Could you argue that he has used his imagination there?

And more recently there’s been the gaming. At first I was concerned about how much gaming he was doing and the effect it was having on him. But the benefits far outweigh my concerns to be honest. It’s become what he does for his ‘down time’. It’s his passion, and you know what, it’s actually surprised me how imaginative he can be on it. The possibilities with Minecraft are amazing.  He struggles in everyday life to draw any ideas he may have, even to copy an image. And he often can’t and express himself verbally or in his written work at school..... But he can create a whole village with shops/ houses/ animals and theme parks etc. He has also made some online friends who he chats to whilst he's playing, again which has opened up a new world that he feels comfortable in.  

And the latest thing that we have seen is texts and Emoji's.
He sent me an Emoji cake via text for my birthday last week in the taxi on his way to school, when he had been unable to say it in person at home that morning. He’s exploring with the creativity of using Emoji's, and learning there are other ways to express himself, be imaginative and communicate in a fun way without the pressure of one to one conversation.

 So yes my son has the label of Autism, and yes he struggles with imagination because of that. But if we think outside the box a little with our kids often we can find a way in by using their strengths and interests.  I accept he’s never gonna do drama or even be the class joker confidently at the center of the ‘in crowd’. But I am OK with that now, because he is!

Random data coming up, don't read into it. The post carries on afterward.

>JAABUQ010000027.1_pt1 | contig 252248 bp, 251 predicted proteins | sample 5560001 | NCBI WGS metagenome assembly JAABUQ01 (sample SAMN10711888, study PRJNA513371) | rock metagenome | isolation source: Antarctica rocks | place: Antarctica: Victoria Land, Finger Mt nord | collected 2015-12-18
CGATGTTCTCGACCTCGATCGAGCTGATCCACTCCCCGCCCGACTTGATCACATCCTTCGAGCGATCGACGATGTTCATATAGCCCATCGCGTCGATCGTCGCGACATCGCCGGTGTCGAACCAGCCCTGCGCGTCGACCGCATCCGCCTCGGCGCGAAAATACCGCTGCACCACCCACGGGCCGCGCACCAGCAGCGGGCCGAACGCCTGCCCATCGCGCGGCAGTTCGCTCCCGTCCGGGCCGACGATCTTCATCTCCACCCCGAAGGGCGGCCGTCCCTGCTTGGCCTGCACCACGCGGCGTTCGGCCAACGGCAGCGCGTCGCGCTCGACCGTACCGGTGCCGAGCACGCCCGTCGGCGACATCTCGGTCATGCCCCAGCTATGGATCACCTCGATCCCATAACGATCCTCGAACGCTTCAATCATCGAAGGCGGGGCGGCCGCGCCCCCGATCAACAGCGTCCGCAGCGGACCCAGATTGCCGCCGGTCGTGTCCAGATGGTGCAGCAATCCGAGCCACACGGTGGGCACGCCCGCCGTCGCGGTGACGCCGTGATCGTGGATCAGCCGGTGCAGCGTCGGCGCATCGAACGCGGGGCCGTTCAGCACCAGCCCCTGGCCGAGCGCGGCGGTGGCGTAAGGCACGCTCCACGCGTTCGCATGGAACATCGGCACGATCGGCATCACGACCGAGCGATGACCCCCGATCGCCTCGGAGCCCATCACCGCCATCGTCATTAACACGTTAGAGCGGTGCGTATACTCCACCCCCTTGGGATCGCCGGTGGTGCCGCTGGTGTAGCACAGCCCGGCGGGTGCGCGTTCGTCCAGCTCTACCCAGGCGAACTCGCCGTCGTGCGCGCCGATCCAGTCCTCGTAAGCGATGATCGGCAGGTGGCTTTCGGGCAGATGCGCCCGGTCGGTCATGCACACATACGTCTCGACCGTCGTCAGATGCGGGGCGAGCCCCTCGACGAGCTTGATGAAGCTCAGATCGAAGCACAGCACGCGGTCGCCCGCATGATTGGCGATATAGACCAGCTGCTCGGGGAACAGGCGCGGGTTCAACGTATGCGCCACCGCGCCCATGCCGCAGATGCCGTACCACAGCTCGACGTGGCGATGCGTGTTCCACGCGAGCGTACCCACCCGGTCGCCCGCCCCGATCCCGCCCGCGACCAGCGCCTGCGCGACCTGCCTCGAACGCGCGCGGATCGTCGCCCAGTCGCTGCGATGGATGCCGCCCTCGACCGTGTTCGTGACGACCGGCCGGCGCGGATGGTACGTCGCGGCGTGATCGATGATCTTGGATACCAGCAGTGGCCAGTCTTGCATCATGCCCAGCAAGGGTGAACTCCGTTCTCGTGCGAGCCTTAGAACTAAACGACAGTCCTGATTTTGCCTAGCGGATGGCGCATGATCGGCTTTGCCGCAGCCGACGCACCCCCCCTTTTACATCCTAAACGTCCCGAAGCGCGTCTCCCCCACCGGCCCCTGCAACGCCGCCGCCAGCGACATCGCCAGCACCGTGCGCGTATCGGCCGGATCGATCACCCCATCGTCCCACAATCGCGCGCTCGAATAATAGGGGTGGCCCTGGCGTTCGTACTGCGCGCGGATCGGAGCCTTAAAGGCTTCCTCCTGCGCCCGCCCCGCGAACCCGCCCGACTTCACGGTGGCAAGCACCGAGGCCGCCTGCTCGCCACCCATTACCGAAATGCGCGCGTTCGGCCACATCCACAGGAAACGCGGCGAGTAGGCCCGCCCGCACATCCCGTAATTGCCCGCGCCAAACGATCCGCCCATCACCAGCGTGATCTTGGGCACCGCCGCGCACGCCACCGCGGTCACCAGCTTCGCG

I have followed his lead, and I am learning to see that my sons’ skills lie elsewhere. He feels the joy in playing with his dogs in a dog suit, he can problem solve by making a newspaper balls to play footy, and he can create magical worlds on Minecraft.

Each and everyone of our kids is unique in their own imagination, and have their own challenges to face. It’s a spectrum of uniqueness and a different way of viewing the world. So sometimes all we have to do is use our own imagination to view the world through our kids eyes, and see the wonder in their ability to think outside the box.


       








Mrs M X                                      

3 comments:

  1. Liked your blogs. As a mom of an autistic child, wanted to express my experiences by writing blogs but after full time job and handling an energetic child at home who constantly demands your attention hardly left me any time to do so. I feel these children are extremely gifted in terms of perceiving things neurotypicals miss to do due to conditioning. They observe things which we are unable to do and they think out of the box more often than not.

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    1. Many thanks for taking the time to comment !

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    2. Many thanks for taking the time to comment !